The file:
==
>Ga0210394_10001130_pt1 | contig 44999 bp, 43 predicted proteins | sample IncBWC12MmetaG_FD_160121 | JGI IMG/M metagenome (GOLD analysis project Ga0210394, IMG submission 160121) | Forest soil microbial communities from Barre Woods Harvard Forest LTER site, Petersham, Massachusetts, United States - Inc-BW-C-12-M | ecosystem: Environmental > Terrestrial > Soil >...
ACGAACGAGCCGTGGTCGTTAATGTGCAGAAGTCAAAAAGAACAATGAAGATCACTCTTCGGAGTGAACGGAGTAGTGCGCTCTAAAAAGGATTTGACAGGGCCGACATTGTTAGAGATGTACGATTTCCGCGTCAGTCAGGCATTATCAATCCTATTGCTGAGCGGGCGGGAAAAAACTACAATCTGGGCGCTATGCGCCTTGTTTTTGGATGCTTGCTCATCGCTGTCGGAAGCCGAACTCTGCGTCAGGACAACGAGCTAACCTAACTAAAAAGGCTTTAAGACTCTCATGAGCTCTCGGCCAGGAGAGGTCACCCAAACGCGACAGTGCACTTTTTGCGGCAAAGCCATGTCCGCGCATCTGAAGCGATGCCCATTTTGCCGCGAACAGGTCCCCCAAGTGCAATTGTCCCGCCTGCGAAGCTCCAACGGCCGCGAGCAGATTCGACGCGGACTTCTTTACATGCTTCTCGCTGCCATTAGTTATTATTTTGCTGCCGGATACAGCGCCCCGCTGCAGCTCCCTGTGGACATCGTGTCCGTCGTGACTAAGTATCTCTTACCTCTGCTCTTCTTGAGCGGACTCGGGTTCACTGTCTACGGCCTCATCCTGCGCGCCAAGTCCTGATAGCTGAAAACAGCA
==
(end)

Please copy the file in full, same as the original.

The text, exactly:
>Ga0210394_10001130_pt1 | contig 44999 bp, 43 predicted proteins | sample IncBWC12MmetaG_FD_160121 | JGI IMG/M metagenome (GOLD analysis project Ga0210394, IMG submission 160121) | Forest soil microbial communities from Barre Woods Harvard Forest LTER site, Petersham, Massachusetts, United States - Inc-BW-C-12-M | ecosystem: Environmental > Terrestrial > Soil >...
ACGAACGAGCCGTGGTCGTTAATGTGCAGAAGTCAAAAAGAACAATGAAGATCACTCTTCGGAGTGAACGGAGTAGTGCGCTCTAAAAAGGATTTGACAGGGCCGACATTGTTAGAGATGTACGATTTCCGCGTCAGTCAGGCATTATCAATCCTATTGCTGAGCGGGCGGGAAAAAACTACAATCTGGGCGCTATGCGCCTTGTTTTTGGATGCTTGCTCATCGCTGTCGGAAGCCGAACTCTGCGTCAGGACAACGAGCTAACCTAACTAAAAAGGCTTTAAGACTCTCATGAGCTCTCGGCCAGGAGAGGTCACCCAAACGCGACAGTGCACTTTTTGCGGCAAAGCCATGTCCGCGCATCTGAAGCGATGCCCATTTTGCCGCGAACAGGTCCCCCAAGTGCAATTGTCCCGCCTGCGAAGCTCCAACGGCCGCGAGCAGATTCGACGCGGACTTCTTTACATGCTTCTCGCTGCCATTAGTTATTATTTTGCTGCCGGATACAGCGCCCCGCTGCAGCTCCCTGTGGACATCGTGTCCGTCGTGACTAAGTATCTCTTACCTCTGCTCTTCTTGAGCGGACTCGGGTTCACTGTCTACGGCCTCATCCTGCGCGCCAAGTCCTGATAGCTGAAAACAGCA